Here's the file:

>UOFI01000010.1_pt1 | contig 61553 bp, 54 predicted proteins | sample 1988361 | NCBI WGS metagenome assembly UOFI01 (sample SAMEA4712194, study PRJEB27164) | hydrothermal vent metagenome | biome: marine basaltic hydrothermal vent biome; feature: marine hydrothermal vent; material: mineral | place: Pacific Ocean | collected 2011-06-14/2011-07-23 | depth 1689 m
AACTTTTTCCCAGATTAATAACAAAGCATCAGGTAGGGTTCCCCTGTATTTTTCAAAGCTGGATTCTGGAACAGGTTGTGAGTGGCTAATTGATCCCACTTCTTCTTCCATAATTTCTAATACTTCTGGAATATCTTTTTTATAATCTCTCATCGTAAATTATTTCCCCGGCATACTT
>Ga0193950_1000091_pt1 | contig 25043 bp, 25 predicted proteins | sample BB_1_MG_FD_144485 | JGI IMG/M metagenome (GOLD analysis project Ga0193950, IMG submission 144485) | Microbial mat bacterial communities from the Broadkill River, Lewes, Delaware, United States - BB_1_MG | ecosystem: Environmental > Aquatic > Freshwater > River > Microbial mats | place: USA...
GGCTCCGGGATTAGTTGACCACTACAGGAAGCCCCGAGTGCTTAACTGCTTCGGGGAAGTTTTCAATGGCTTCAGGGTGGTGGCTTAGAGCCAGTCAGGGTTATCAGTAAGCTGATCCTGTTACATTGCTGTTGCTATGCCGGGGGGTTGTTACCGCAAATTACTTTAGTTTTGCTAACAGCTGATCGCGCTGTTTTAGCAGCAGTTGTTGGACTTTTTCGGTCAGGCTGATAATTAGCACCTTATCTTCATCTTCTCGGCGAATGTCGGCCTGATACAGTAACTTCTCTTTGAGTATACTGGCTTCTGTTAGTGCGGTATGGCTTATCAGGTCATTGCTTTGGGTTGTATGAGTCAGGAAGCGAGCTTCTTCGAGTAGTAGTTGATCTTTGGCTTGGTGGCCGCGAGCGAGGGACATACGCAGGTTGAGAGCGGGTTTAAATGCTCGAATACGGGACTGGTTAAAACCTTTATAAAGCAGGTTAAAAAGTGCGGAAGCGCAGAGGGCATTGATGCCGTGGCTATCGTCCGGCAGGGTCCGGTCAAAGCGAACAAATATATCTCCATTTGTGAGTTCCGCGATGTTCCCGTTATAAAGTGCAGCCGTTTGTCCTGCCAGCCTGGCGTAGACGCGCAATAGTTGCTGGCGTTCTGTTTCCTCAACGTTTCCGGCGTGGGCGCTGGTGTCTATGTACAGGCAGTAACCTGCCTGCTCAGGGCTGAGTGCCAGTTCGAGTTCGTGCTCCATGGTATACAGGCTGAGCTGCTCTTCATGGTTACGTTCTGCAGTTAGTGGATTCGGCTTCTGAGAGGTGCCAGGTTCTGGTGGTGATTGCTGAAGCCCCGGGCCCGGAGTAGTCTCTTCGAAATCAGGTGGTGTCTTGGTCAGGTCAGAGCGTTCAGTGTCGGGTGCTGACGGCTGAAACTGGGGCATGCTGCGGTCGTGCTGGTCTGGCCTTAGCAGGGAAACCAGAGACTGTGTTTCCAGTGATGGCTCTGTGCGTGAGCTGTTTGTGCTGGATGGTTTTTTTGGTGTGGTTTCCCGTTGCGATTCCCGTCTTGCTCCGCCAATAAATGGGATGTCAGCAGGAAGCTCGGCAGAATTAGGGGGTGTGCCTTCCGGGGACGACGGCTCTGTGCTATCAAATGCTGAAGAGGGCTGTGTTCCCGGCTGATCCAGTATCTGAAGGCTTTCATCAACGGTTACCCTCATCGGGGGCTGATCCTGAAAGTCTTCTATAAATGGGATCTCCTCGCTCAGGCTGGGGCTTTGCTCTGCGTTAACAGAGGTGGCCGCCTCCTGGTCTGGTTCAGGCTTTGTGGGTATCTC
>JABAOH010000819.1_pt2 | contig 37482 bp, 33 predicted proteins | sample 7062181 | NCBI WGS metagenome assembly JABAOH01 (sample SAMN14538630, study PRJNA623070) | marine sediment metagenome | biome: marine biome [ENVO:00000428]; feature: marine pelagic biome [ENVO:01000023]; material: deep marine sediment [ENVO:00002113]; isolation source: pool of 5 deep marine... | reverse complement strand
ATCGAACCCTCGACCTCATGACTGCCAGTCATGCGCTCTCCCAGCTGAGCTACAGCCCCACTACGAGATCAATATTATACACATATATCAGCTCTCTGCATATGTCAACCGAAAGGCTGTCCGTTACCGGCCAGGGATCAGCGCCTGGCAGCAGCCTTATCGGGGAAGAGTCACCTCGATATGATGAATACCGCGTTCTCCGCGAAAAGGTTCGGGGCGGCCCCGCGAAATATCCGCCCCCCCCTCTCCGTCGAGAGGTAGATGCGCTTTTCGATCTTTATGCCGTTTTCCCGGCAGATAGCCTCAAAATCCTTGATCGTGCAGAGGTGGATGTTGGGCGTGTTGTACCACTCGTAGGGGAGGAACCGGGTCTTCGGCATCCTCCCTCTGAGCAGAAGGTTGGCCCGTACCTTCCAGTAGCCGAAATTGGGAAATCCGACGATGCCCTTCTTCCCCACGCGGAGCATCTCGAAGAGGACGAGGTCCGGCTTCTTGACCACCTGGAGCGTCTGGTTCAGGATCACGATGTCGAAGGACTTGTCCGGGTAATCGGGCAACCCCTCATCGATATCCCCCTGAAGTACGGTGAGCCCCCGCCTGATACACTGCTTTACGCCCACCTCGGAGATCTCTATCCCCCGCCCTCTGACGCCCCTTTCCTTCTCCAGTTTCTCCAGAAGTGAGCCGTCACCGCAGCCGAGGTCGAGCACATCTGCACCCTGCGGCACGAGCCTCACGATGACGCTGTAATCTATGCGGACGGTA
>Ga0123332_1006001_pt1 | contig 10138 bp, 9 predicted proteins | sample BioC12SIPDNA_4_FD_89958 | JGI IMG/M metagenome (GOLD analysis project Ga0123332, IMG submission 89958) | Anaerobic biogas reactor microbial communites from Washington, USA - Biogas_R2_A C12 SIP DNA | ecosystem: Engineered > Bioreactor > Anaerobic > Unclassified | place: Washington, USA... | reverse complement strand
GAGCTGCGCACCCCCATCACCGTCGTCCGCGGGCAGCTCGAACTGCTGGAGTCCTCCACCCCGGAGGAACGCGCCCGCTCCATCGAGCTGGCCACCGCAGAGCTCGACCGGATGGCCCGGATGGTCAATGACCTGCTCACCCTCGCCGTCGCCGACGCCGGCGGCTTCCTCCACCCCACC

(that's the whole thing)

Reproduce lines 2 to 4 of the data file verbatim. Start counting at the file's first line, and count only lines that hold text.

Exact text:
AACTTTTTCCCAGATTAATAACAAAGCATCAGGTAGGGTTCCCCTGTATTTTTCAAAGCTGGATTCTGGAACAGGTTGTGAGTGGCTAATTGATCCCACTTCTTCTTCCATAATTTCTAATACTTCTGGAATATCTTTTTTATAATCTCTCATCGTAAATTATTTCCCCGGCATACTT
>Ga0193950_1000091_pt1 | contig 25043 bp, 25 predicted proteins | sample BB_1_MG_FD_144485 | JGI IMG/M metagenome (GOLD analysis project Ga0193950, IMG submission 144485) | Microbial mat bacterial communities from the Broadkill River, Lewes, Delaware, United States - BB_1_MG | ecosystem: Environmental > Aquatic > Freshwater > River > Microbial mats | place: USA...
GGCTCCGGGATTAGTTGACCACTACAGGAAGCCCCGAGTGCTTAACTGCTTCGGGGAAGTTTTCAATGGCTTCAGGGTGGTGGCTTAGAGCCAGTCAGGGTTATCAGTAAGCTGATCCTGTTACATTGCTGTTGCTATGCCGGGGGGTTGTTACCGCAAATTACTTTAGTTTTGCTAACAGCTGATCGCGCTGTTTTAGCAGCAGTTGTTGGACTTTTTCGGTCAGGCTGATAATTAGCACCTTATCTTCATCTTCTCGGCGAATGTCGGCCTGATACAGTAACTTCTCTTTGAGTATACTGGCTTCTGTTAGTGCGGTATGGCTTATCAGGTCATTGCTTTGGGTTGTATGAGTCAGGAAGCGAGCTTCTTCGAGTAGTAGTTGATCTTTGGCTTGGTGGCCGCGAGCGAGGGACATACGCAGGTTGAGAGCGGGTTTAAATGCTCGAATACGGGACTGGTTAAAACCTTTATAAAGCAGGTTAAAAAGTGCGGAAGCGCAGAGGGCATTGATGCCGTGGCTATCGTCCGGCAGGGTCCGGTCAAAGCGAACAAATATATCTCCATTTGTGAGTTCCGCGATGTTCCCGTTATAAAGTGCAGCCGTTTGTCCTGCCAGCCTGGCGTAGACGCGCAATAGTTGCTGGCGTTCTGTTTCCTCAACGTTTCCGGCGTGGGCGCTGGTGTCTATGTACAGGCAGTAACCTGCCTGCTCAGGGCTGAGTGCCAGTTCGAGTTCGTGCTCCATGGTATACAGGCTGAGCTGCTCTTCATGGTTACGTTCTGCAGTTAGTGGATTCGGCTTCTGAGAGGTGCCAGGTTCTGGTGGTGATTGCTGAAGCCCCGGGCCCGGAGTAGTCTCTTCGAAATCAGGTGGTGTCTTGGTCAGGTCAGAGCGTTCAGTGTCGGGTGCTGACGGCTGAAACTGGGGCATGCTGCGGTCGTGCTGGTCTGGCCTTAGCAGGGAAACCAGAGACTGTGTTTCCAGTGATGGCTCTGTGCGTGAGCTGTTTGTGCTGGATGGTTTTTTTGGTGTGGTTTCCCGTTGCGATTCCCGTCTTGCTCCGCCAATAAATGGGATGTCAGCAGGAAGCTCGGCAGAATTAGGGGGTGTGCCTTCCGGGGACGACGGCTCTGTGCTATCAAATGCTGAAGAGGGCTGTGTTCCCGGCTGATCCAGTATCTGAAGGCTTTCATCAACGGTTACCCTCATCGGGGGCTGATCCTGAAAGTCTTCTATAAATGGGATCTCCTCGCTCAGGCTGGGGCTTTGCTCTGCGTTAACAGAGGTGGCCGCCTCCTGGTCTGGTTCAGGCTTTGTGGGTATCTC